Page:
Parliament Committee Outlines Plan to Restore CAS Positions

March 13, 2024

Parliament is poised to reinstate the position of Chief Administrative Secretaries (CAS) months after it was declared unconstitutional.

In a report on the proposed amendment to a series of laws, the Justice and Legal Affairs Committee of the National Assembly says establishing the office of the CAS is a necessity.

The Committee, in its recommendations, approves the provisions of the bill related to the National Government Coordination Act 2013, with amendments proposed in the schedule of amendments. According to the amendments, the total number of these positions will not exceed twenty-two.

The President will appoint individuals to these roles based on the recommendation of the Public Service Commission (PSC). Additionally, these appointments will prioritize regional and gender balance.

The amendments also detail the qualifications that an aspiring CAS must meet before assuming office in the public service.

CAS Qualifications

One of the key qualifications is that candidates must possess a Bachelor’s degree and have previous experience in public service, meeting the requirements outlined in Chapter Six of the Constitution concerning leadership and integrity.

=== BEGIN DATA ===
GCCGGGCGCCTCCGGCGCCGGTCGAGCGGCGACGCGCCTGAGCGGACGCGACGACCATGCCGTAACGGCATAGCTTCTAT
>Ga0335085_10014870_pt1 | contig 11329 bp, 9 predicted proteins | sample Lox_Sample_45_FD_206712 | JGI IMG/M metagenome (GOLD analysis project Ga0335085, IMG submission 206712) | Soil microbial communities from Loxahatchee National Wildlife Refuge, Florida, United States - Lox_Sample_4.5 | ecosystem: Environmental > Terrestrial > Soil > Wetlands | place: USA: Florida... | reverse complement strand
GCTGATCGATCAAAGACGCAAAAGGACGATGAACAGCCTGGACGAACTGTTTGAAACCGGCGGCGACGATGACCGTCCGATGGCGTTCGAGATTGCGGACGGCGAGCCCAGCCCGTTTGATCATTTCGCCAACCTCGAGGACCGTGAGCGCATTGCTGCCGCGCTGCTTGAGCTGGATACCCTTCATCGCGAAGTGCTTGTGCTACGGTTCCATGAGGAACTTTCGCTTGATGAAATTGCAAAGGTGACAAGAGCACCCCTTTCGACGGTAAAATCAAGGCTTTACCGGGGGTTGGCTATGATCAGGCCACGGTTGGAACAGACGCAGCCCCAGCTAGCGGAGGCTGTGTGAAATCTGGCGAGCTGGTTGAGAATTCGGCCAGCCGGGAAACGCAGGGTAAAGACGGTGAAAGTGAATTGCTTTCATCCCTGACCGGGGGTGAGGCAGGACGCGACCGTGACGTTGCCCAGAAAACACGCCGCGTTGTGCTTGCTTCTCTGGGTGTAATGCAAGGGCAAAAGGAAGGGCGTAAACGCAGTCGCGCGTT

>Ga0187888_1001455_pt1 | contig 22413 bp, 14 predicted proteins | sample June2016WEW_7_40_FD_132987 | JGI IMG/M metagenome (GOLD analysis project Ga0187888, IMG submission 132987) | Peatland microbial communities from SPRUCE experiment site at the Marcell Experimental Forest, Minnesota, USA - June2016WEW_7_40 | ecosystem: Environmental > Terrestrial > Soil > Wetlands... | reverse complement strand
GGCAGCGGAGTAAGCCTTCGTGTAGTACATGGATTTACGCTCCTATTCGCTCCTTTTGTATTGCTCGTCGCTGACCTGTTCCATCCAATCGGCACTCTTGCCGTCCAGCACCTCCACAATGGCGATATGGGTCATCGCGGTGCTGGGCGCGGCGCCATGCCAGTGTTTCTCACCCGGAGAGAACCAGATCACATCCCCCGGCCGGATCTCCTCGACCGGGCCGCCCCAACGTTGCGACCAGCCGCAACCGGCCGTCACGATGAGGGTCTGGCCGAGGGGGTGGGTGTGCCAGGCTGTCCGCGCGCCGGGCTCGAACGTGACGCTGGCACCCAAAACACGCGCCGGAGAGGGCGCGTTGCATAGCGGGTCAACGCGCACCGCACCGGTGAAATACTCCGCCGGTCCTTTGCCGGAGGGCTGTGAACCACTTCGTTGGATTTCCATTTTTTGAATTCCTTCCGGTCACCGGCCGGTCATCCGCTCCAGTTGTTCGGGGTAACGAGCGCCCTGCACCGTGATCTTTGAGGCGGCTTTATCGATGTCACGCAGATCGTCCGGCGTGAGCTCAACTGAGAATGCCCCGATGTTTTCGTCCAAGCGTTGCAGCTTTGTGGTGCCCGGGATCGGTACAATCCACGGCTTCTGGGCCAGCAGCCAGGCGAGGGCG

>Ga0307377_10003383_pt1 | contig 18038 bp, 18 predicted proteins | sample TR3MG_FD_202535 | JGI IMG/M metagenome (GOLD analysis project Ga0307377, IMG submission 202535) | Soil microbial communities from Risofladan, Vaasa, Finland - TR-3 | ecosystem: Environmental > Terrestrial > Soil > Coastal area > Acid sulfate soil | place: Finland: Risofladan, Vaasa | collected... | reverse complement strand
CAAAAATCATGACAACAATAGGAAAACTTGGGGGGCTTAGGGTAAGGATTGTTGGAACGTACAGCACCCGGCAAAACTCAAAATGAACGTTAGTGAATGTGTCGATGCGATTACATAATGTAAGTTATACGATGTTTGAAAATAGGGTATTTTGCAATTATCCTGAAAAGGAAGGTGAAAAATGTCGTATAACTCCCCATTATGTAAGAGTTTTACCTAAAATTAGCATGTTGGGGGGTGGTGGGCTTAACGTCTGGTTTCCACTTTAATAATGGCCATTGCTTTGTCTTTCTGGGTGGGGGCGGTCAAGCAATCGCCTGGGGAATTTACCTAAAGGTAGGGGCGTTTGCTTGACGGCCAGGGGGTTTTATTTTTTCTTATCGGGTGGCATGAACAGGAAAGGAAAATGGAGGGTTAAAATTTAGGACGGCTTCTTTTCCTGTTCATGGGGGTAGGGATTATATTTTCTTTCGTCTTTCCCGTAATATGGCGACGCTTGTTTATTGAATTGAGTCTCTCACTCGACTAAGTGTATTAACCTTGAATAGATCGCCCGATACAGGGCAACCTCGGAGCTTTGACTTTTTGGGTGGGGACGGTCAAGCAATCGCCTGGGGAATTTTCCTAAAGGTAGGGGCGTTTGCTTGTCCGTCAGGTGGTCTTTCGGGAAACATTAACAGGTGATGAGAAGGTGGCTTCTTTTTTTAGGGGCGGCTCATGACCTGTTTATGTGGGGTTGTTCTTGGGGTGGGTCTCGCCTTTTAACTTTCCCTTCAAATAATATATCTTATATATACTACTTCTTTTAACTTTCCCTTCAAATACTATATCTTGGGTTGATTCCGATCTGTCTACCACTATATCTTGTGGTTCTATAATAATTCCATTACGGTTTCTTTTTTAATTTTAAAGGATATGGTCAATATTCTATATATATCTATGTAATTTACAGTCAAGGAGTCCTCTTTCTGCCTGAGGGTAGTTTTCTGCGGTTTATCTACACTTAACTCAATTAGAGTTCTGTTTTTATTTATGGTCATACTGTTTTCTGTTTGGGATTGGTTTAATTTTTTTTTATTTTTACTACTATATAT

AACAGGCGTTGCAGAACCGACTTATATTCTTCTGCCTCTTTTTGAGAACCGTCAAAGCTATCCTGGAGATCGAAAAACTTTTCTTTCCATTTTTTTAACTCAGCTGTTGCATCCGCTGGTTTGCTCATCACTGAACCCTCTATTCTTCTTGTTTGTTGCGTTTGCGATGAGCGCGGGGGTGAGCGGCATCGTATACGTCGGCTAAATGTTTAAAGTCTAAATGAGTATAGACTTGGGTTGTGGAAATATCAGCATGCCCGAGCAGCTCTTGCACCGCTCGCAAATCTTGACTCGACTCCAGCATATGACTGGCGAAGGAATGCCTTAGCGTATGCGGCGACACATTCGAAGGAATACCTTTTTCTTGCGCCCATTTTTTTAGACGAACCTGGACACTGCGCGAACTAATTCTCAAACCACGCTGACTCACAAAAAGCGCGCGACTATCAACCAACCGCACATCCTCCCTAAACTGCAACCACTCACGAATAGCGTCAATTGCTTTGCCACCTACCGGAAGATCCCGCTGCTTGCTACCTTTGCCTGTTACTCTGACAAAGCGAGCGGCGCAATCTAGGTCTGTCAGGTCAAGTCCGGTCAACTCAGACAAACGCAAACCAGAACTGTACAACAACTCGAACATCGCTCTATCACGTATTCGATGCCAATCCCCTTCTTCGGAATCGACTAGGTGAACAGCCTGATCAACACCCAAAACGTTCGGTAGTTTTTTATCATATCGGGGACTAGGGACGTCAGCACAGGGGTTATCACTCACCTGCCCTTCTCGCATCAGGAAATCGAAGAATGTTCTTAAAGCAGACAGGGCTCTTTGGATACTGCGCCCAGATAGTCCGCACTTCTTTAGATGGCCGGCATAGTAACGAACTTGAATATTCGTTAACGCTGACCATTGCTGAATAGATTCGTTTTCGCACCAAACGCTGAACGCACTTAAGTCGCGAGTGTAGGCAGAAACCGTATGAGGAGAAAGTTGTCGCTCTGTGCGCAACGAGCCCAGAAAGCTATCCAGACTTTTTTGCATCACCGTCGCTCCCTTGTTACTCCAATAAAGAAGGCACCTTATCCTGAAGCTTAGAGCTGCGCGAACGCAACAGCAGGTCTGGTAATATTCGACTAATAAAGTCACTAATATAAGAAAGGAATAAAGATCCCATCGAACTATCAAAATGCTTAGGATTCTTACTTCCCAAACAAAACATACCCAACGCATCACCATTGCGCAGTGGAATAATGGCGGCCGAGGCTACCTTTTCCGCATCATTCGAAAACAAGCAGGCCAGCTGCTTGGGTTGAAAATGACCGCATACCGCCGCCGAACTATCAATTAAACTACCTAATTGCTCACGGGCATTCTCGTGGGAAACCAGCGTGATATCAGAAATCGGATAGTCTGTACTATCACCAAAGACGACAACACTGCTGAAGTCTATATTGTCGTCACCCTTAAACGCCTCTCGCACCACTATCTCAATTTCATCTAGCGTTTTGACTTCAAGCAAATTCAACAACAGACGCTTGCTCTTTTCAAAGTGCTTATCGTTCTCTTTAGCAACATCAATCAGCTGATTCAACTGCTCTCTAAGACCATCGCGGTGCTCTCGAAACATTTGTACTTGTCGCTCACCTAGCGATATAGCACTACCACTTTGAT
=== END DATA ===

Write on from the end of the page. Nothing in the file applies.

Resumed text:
Furthermore, candidates will face disqualification if they have been convicted of an offense punishable by a jail term of six months without the option of a fine, declared bankrupt, hold a political party office, or have been impeached.

The proposed law further stipulates that CAS will be required to address issues related to the portfolio they have been appointed to, represent the CS, and undertake any other duties assigned by the CS.

The Salaries and Remuneration Commission will determine the salaries of the CAS.

While the majority of the Committee endorsed the recommendation, Rarieda MP and JLAC member, Otiende Omollo, dissented from his colleagues on the necessity of establishing this office.

Otiende justified his dissent by highlighting that the duties of a CAS were a duplication of those already assigned to cabinet secretaries and principal secretaries in the ministries. He further drew parallels between the office of the CAS and that of the defunct assistant ministers.

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